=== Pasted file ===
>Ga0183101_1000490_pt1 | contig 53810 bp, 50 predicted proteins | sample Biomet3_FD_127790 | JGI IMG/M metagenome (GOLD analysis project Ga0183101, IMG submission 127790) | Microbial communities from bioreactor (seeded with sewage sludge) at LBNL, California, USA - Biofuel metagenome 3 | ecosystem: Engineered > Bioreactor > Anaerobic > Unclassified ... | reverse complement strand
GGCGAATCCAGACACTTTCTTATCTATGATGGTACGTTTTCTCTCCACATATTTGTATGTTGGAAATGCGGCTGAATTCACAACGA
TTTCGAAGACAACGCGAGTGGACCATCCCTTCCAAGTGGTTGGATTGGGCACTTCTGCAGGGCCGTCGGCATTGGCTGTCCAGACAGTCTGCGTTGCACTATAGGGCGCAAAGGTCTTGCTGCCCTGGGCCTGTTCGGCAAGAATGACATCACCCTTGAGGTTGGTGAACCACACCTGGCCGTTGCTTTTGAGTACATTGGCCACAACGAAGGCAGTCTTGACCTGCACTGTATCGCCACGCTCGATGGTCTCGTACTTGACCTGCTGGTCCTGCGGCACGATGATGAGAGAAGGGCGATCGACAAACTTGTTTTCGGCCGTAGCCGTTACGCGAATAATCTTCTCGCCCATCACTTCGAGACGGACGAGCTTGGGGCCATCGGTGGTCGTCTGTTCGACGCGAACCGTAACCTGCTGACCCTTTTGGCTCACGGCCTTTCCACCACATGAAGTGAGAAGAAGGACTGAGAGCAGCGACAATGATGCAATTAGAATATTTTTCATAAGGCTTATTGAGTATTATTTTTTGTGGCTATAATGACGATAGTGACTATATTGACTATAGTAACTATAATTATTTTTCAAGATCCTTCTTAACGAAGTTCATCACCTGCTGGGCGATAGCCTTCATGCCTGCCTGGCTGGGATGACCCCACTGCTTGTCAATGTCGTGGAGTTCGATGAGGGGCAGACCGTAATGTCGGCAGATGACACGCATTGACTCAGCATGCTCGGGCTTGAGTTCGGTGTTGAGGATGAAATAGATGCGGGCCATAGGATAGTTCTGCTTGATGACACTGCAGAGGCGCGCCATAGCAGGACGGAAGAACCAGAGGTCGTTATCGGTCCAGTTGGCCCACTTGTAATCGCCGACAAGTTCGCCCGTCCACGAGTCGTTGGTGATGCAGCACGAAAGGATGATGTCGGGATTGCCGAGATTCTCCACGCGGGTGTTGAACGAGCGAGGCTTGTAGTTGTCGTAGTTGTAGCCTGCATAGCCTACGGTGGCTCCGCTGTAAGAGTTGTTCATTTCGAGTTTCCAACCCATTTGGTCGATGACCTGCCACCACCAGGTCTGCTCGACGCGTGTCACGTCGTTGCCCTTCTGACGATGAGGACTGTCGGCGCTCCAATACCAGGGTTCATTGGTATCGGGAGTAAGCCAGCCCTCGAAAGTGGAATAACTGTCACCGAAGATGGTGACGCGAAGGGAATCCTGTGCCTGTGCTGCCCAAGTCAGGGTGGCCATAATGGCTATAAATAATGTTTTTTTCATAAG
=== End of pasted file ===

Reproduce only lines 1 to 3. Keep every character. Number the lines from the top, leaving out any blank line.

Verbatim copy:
>Ga0183101_1000490_pt1 | contig 53810 bp, 50 predicted proteins | sample Biomet3_FD_127790 | JGI IMG/M metagenome (GOLD analysis project Ga0183101, IMG submission 127790) | Microbial communities from bioreactor (seeded with sewage sludge) at LBNL, California, USA - Biofuel metagenome 3 | ecosystem: Engineered > Bioreactor > Anaerobic > Unclassified ... | reverse complement strand
GGCGAATCCAGACACTTTCTTATCTATGATGGTACGTTTTCTCTCCACATATTTGTATGTTGGAAATGCGGCTGAATTCACAACGA
TTTCGAAGACAACGCGAGTGGACCATCCCTTCCAAGTGGTTGGATTGGGCACTTCTGCAGGGCCGTCGGCATTGGCTGTCCAGACAGTCTGCGTTGCACTATAGGGCGCAAAGGTCTTGCTGCCCTGGGCCTGTTCGGCAAGAATGACATCACCCTTGAGGTTGGTGAACCACACCTGGCCGTTGCTTTTGAGTACATTGGCCACAACGAAGGCAGTCTTGACCTGCACTGTATCGCCACGCTCGATGGTCTCGTACTTGACCTGCTGGTCCTGCGGCACGATGATGAGAGAAGGGCGATCGACAAACTTGTTTTCGGCCGTAGCCGTTACGCGAATAATCTTCTCGCCCATCACTTCGAGACGGACGAGCTTGGGGCCATCGGTGGTCGTCTGTTCGACGCGAACCGTAACCTGCTGACCCTTTTGGCTCACGGCCTTTCCACCACATGAAGTGAGAAGAAGGACTGAGAGCAGCGACAATGATGCAATTAGAATATTTTTCATAAGGCTTATTGAGTATTATTTTTTGTGGCTATAATGACGATAGTGACTATATTGACTATAGTAACTATAATTATTTTTCAAGATCCTTCTTAACGAAGTTCATCACCTGCTGGGCGATAGCCTTCATGCCTGCCTGGCTGGGATGACCCCACTGCTTGTCAATGTCGTGGAGTTCGATGAGGGGCAGACCGTAATGTCGGCAGATGACACGCATTGACTCAGCATGCTCGGGCTTGAGTTCGGTGTTGAGGATGAAATAGATGCGGGCCATAGGATAGTTCTGCTTGATGACACTGCAGAGGCGCGCCATAGCAGGACGGAAGAACCAGAGGTCGTTATCGGTCCAGTTGGCCCACTTGTAATCGCCGACAAGTTCGCCCGTCCACGAGTCGTTGGTGATGCAGCACGAAAGGATGATGTCGGGATTGCCGAGATTCTCCACGCGGGTGTTGAACGAGCGAGGCTTGTAGTTGTCGTAGTTGTAGCCTGCATAGCCTACGGTGGCTCCGCTGTAAGAGTTGTTCATTTCGAGTTTCCAACCCATTTGGTCGATGACCTGCCACCACCAGGTCTGCTCGACGCGTGTCACGTCGTTGCCCTTCTGACGATGAGGACTGTCGGCGCTCCAATACCAGGGTTCATTGGTATCGGGAGTAAGCCAGCCCTCGAAAGTGGAATAACTGTCACCGAAGATGGTGACGCGAAGGGAATCCTGTGCCTGTGCTGCCCAAGTCAGGGTGGCCATAATGGCTATAAATAATGTTTTTTTCATAAG